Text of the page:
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World Chefs: Ottolenghi mines London's rich culinary seam

LONDON (Reuters Life!) - Yotam Ottolenghi swapped the library for the kitchen when he ditched a promising academic career for the notoriously tough and low-paid world of London's restaurant scene.
/ Source: Reuters

LONDON (Reuters Life!) - Yotam Ottolenghi swapped the library for the kitchen when he ditched a promising academic career for the notoriously tough and low-paid world of London's restaurant scene.

The gamble appears to have paid off as the Israeli chef of Italian and German heritage now boasts four delis and a newly opened restaurant Nopi, whose name makes a play of its classy location just north of Picaddilly in London's West End.

The chef and author of two well-regarded cookbooks spoke to Reuters about why cooking suits his temperament better than studying and how he exploits the huge diversity of the British capital's population to create enticing fusion dishes.

Q: What is your earliest food memory?

A: When I was three or four there was a box that my mother kept chocolate in on a high shelf. I remember climbing up to get hold of it and get some goodies. The funny thing was that when she found out, my mum wasn't angry. When I was older my friends who came over were always surprised that I was allowed to help myself to sweets when I wanted. My parents both liked cooking and were always curious about food and this rubbed off on me.

Q: Before plunging into the world of cuisine you were a budding academic. Why did you swap the bibliographies for the chopping board?

A: In academia you always have to take your work home with you, it's hard to switch off from it and the pressure's always there. Working in a kitchen, when the shift is over, that's it. Cooking is also more physical and I think that suited my temperament better than the world of academia. Of course, now running the business the pressure's back on!

Q: What sets London apart as a dining destination?

A: London has so many different nationalities. In my kitchens 90 percent of the staff are from outside the UK. With this diversity there are so many different food traditions, and this provides a rich source of ideas for recipes. Q: You have a successful chain of four delis. What made you want to enter the high risk restaurant business?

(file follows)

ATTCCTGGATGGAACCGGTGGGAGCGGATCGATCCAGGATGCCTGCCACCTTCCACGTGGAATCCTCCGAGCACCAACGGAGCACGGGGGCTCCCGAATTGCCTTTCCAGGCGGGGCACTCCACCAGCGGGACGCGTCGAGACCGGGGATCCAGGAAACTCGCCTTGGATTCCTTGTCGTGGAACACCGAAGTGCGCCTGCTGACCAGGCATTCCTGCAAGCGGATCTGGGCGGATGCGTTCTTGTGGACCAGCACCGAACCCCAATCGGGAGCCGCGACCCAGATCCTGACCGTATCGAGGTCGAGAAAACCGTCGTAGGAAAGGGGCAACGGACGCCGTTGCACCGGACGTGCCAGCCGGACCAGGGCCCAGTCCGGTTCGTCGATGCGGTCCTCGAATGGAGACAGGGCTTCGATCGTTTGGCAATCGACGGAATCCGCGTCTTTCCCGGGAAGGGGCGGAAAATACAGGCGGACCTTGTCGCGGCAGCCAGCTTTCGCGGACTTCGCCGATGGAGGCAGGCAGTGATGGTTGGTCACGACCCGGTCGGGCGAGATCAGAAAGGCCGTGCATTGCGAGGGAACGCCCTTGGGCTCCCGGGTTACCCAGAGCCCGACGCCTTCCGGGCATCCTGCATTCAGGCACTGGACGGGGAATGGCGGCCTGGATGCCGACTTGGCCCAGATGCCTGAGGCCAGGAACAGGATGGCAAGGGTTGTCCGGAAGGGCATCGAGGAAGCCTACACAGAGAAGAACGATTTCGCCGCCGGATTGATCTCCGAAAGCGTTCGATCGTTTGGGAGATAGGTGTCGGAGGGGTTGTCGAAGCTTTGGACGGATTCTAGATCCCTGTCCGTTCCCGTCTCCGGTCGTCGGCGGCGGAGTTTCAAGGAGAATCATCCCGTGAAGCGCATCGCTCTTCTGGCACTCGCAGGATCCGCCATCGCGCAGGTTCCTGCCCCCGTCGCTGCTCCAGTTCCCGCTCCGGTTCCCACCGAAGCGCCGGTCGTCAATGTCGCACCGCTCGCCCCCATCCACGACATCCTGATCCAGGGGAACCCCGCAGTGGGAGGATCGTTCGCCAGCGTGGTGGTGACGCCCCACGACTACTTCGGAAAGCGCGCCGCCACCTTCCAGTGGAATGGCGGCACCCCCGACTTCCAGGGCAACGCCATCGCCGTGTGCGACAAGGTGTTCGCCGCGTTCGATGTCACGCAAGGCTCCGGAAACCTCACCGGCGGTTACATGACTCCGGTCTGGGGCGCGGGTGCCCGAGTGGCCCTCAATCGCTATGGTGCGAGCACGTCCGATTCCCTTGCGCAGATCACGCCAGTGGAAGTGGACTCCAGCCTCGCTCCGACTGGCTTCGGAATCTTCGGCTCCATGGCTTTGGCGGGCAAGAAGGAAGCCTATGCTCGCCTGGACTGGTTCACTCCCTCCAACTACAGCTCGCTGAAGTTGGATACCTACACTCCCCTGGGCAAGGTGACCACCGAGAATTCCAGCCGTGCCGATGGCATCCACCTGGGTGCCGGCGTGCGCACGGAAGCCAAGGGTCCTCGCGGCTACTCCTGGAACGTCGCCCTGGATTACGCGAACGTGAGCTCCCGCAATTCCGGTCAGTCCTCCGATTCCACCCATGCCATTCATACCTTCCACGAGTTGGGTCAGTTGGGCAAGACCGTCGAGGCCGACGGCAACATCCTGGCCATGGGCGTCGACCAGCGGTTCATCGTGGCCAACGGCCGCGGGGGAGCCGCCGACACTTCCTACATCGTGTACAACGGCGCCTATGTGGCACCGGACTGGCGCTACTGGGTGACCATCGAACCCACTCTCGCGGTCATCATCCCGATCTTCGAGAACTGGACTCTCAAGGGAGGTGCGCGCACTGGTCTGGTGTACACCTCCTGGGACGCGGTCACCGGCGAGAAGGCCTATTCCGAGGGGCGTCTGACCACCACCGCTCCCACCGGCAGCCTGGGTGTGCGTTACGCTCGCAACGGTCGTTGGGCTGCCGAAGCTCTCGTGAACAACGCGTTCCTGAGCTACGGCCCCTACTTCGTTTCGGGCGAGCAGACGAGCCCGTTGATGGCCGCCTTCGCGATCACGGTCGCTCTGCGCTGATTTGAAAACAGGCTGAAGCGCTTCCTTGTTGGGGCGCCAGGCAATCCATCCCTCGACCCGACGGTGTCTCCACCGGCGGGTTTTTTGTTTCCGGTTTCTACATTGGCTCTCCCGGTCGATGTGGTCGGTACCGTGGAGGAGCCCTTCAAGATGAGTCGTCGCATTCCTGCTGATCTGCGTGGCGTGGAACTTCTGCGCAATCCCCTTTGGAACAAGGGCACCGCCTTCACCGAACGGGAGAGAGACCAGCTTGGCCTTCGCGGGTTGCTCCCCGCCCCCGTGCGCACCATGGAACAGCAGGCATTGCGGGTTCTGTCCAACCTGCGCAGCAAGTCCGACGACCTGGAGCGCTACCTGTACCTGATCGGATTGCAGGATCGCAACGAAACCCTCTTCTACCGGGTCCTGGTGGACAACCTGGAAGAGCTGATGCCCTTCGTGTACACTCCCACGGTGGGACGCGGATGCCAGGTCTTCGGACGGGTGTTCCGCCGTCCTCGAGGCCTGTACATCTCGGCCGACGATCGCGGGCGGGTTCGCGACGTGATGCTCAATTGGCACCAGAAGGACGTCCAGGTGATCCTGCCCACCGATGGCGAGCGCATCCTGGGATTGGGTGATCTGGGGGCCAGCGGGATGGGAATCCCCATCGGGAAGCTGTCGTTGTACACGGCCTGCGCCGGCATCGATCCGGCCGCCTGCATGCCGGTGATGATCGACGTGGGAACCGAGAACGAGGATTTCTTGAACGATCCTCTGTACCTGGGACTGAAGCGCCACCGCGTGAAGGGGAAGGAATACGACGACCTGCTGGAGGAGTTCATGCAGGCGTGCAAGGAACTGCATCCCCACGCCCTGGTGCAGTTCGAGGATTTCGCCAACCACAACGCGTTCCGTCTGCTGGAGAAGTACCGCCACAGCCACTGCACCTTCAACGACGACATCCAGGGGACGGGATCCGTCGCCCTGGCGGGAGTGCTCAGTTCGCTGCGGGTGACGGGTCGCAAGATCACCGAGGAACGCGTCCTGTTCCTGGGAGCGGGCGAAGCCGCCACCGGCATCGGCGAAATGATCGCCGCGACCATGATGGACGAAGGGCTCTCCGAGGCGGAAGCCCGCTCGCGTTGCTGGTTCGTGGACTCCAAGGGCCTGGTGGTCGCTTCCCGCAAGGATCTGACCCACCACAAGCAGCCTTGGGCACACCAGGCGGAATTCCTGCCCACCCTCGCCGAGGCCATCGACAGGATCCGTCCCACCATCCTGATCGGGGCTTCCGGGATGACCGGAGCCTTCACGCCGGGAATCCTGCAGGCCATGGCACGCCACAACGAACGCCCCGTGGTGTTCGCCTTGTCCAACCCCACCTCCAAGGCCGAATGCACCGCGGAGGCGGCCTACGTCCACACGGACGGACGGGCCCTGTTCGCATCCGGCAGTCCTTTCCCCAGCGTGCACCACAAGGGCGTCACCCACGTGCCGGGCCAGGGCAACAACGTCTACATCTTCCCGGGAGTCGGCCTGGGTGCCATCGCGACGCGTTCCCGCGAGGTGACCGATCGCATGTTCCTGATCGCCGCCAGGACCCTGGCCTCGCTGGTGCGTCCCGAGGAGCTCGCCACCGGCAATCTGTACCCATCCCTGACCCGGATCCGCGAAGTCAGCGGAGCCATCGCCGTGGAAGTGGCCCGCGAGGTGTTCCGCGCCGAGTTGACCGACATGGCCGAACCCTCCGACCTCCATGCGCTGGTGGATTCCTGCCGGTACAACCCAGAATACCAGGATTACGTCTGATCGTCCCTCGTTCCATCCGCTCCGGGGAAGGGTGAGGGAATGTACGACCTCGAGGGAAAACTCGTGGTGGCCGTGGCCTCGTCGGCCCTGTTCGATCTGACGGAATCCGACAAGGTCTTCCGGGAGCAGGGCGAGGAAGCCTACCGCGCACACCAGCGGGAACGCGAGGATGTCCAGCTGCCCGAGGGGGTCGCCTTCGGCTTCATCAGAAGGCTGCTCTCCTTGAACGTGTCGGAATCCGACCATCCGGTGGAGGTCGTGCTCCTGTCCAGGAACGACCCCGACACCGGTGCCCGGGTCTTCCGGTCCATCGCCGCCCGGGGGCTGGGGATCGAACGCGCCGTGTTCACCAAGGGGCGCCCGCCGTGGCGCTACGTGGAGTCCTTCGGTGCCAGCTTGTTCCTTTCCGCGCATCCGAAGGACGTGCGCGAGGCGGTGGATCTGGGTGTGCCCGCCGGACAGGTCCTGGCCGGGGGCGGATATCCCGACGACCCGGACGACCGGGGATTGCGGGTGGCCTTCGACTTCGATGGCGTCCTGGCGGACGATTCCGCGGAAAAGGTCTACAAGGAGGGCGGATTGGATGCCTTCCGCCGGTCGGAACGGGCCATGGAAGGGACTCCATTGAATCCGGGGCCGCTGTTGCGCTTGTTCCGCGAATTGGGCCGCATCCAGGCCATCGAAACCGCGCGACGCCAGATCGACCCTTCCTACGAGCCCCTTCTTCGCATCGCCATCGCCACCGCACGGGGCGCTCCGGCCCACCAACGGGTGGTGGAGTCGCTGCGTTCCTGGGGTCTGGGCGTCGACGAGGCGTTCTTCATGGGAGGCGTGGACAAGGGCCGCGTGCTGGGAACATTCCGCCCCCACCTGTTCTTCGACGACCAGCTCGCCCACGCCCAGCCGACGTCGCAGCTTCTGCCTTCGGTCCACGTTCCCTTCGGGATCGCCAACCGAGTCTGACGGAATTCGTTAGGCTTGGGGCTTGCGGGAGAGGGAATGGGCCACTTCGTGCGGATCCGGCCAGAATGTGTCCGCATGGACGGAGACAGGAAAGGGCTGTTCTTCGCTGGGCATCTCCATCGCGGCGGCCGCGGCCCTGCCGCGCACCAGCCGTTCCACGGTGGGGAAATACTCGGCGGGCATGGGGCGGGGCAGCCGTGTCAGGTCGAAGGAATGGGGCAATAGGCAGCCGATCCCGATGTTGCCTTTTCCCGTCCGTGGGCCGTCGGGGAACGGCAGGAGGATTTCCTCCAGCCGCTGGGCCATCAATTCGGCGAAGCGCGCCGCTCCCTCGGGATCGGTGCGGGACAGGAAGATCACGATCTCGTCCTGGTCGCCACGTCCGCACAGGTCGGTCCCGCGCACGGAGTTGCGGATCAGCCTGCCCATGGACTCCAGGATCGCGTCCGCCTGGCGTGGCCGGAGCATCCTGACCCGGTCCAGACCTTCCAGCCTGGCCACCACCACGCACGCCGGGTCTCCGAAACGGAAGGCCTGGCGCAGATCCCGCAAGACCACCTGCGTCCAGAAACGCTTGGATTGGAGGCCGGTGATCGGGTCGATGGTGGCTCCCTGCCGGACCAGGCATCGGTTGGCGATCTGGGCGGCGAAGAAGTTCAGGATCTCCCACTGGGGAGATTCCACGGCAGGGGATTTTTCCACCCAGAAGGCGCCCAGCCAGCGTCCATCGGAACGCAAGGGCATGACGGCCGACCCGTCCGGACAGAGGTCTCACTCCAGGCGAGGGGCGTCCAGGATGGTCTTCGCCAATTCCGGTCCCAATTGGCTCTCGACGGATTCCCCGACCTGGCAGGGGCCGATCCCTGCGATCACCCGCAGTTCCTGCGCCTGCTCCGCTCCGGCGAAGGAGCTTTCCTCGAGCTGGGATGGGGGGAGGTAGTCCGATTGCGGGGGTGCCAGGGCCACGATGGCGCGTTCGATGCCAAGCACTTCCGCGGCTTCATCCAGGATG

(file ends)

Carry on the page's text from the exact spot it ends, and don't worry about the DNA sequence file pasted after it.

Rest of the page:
A: We are happy with the way that the delis are running, there's not much more in terms of the way that they operate that we need to do to improve them. As a group, my creative team decided opening a restaurant would be an interesting challenge and a great way to engage with food in new ways.

Q: What's next? More restaurants?

A: I don't think we'll be opening more restaurants or delis. I don't want to run a big chain or turn it into a big business as this could take me too far from actually dealing with food. My next project is a third cookbook which I'll be writing with partner Sami (Tamimi). He's Palestinian and the book will explore the food of the region from both (Jewish and Arab) perspectives. The more I look into it, the more I see how much in common both food traditions have.

Recipe: Roasted aubergine with saffron yoghurt

To create the most impact, we recommend that you serve it from a communal plate brought to the dining table. It makes an exciting starter and doesn't need much else beside it. Serves four.

3 medium aubergines,

cut into slices 2cm thick, or into wedges

olive oil for brushing

2 tbsp toasted pine nuts

a handful of pomegranate seeds

20 basil leaves

coarse sea salt and black pepper

Saffron yoghurt

a small pinch of saffron strands

3 tbsp hot water

180g Greek yoghurt

1 garlic clove, crushed

2 tbsp lemon juice

3 tbsp olive oil

1) For the sauce, infuse the saffron in the hot water in a small bowl for 5 minutes. Pour the infusion into a bowl containing the yoghurt, garlic, lemon juice, olive oil and some salt. Whisk well to get a smooth, golden sauce. Taste and adjust the salt, if necessary, then chill. This sauce will keep well in the fridge for up to 3 days.

2) Preheat the oven to 220C/Gas Mark 7. Place the aubergine slices on a roasting tray, brush with plenty of olive oil on both sides and sprinkle with salt and pepper. Roast for 20-35 minutes, until the slices take on a beautiful light brown color. Let them cool down. The aubergines will keep in the fridge for 3 days; just let them come to room temperature before serving.

3) To serve, arrange the aubergine slices on a large plate, slightly overlapping. Drizzle the saffron yoghurt over them, sprinkle with the pine nuts and pomegranate seeds and lay the basil on top.

Extracted from Ottolenghi: The Cookbook by Yotam Ottolenghi and Sami Tamimi (Ebury Press)